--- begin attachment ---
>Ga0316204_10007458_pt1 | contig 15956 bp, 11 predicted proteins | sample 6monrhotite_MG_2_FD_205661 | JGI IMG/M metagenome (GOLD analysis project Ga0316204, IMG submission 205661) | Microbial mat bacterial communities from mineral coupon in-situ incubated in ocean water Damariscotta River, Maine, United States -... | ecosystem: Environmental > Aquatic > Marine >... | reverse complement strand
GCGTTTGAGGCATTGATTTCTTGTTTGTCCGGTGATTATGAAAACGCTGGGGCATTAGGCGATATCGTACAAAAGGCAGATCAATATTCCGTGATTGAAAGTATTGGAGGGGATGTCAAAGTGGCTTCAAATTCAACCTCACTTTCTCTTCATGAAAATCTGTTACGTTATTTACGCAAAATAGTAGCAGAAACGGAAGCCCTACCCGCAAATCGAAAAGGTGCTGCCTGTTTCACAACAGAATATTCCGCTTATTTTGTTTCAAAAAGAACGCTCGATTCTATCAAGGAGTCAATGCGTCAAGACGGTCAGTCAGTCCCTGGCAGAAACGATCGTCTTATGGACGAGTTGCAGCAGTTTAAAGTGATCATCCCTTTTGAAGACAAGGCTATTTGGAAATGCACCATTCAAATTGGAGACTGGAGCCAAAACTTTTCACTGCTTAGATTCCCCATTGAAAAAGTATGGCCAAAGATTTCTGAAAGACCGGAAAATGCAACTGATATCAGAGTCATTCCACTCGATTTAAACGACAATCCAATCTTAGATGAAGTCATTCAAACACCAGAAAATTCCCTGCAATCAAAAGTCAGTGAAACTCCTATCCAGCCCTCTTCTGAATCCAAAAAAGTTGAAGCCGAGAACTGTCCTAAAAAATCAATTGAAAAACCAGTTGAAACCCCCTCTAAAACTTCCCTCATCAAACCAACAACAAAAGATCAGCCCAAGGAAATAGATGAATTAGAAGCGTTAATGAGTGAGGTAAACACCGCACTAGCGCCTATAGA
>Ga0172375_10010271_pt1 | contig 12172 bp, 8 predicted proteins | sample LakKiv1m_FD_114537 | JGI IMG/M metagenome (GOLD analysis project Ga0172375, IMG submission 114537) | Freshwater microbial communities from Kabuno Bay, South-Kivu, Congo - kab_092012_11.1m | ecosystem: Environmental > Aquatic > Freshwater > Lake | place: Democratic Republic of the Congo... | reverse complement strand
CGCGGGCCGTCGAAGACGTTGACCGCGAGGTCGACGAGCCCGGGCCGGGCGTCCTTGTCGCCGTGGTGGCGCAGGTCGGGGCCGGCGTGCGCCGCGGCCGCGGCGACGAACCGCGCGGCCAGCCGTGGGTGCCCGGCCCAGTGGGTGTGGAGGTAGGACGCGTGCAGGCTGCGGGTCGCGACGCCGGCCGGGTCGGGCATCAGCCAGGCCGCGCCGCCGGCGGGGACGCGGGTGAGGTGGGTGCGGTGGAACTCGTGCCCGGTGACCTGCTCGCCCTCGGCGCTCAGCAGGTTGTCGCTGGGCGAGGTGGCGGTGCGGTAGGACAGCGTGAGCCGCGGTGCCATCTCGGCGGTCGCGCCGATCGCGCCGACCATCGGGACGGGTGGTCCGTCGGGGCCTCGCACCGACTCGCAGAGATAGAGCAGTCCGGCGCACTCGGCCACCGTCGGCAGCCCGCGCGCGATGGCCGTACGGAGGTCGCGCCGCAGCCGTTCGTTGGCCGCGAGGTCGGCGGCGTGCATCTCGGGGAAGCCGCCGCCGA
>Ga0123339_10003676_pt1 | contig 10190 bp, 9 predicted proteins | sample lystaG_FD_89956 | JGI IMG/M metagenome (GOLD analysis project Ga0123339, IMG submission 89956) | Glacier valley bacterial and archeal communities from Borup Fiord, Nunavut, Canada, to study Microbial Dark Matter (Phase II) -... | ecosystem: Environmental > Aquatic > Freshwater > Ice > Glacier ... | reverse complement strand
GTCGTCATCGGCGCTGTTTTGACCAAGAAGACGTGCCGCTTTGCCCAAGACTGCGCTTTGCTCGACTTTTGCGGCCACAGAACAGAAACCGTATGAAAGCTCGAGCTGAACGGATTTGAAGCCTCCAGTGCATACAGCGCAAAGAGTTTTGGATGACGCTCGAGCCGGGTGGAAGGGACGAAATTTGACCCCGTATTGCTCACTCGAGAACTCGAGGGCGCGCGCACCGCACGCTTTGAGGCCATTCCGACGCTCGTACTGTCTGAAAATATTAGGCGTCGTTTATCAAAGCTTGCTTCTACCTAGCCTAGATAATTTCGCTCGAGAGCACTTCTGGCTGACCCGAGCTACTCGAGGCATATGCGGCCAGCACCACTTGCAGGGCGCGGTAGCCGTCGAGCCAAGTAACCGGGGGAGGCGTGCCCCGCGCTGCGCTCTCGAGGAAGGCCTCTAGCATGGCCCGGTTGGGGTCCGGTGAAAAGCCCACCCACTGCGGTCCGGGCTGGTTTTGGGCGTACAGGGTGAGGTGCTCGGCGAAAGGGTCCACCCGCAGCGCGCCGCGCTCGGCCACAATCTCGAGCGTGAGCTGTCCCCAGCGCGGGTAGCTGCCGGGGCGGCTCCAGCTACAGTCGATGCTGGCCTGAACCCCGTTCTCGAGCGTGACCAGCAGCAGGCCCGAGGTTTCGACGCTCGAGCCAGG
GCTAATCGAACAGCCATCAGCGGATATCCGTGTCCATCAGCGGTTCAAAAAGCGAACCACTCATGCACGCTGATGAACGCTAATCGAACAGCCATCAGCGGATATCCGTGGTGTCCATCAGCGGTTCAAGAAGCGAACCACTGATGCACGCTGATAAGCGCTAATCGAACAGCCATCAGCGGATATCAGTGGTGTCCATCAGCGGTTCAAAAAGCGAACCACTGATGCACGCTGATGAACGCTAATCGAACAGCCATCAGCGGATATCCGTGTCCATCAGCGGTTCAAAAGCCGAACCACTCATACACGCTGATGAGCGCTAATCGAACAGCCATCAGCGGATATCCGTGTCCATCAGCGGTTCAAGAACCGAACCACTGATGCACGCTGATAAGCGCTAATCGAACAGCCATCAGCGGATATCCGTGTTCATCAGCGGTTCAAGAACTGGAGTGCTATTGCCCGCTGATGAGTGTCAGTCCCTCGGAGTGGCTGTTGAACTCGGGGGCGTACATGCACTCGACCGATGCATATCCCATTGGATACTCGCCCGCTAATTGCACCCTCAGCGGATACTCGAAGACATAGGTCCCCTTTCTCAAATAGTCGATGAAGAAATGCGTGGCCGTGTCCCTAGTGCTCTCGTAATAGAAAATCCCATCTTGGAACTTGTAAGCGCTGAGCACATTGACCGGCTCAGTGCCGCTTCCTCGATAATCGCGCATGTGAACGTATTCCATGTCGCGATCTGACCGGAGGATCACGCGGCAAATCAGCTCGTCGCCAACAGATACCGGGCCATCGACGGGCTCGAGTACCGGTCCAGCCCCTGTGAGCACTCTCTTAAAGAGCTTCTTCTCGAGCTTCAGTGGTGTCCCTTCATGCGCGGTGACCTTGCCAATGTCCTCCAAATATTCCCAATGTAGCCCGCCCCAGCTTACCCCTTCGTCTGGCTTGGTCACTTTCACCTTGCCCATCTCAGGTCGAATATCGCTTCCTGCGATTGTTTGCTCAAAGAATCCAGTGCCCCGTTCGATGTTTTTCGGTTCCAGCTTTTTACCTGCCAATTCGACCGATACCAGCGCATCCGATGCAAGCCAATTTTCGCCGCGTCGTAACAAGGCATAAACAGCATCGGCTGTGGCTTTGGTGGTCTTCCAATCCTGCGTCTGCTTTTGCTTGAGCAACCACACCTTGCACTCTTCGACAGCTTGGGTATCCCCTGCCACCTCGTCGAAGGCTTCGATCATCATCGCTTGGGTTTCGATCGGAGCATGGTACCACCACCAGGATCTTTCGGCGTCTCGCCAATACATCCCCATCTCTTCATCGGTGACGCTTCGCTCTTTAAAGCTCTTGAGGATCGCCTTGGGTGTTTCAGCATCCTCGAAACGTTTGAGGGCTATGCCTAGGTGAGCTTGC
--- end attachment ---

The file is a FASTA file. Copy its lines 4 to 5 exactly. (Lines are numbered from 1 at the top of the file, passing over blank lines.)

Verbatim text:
CGCGGGCCGTCGAAGACGTTGACCGCGAGGTCGACGAGCCCGGGCCGGGCGTCCTTGTCGCCGTGGTGGCGCAGGTCGGGGCCGGCGTGCGCCGCGGCCGCGGCGACGAACCGCGCGGCCAGCCGTGGGTGCCCGGCCCAGTGGGTGTGGAGGTAGGACGCGTGCAGGCTGCGGGTCGCGACGCCGGCCGGGTCGGGCATCAGCCAGGCCGCGCCGCCGGCGGGGACGCGGGTGAGGTGGGTGCGGTGGAACTCGTGCCCGGTGACCTGCTCGCCCTCGGCGCTCAGCAGGTTGTCGCTGGGCGAGGTGGCGGTGCGGTAGGACAGCGTGAGCCGCGGTGCCATCTCGGCGGTCGCGCCGATCGCGCCGACCATCGGGACGGGTGGTCCGTCGGGGCCTCGCACCGACTCGCAGAGATAGAGCAGTCCGGCGCACTCGGCCACCGTCGGCAGCCCGCGCGCGATGGCCGTACGGAGGTCGCGCCGCAGCCGTTCGTTGGCCGCGAGGTCGGCGGCGTGCATCTCGGGGAAGCCGCCGCCGA
>Ga0123339_10003676_pt1 | contig 10190 bp, 9 predicted proteins | sample lystaG_FD_89956 | JGI IMG/M metagenome (GOLD analysis project Ga0123339, IMG submission 89956) | Glacier valley bacterial and archeal communities from Borup Fiord, Nunavut, Canada, to study Microbial Dark Matter (Phase II) -... | ecosystem: Environmental > Aquatic > Freshwater > Ice > Glacier ... | reverse complement strand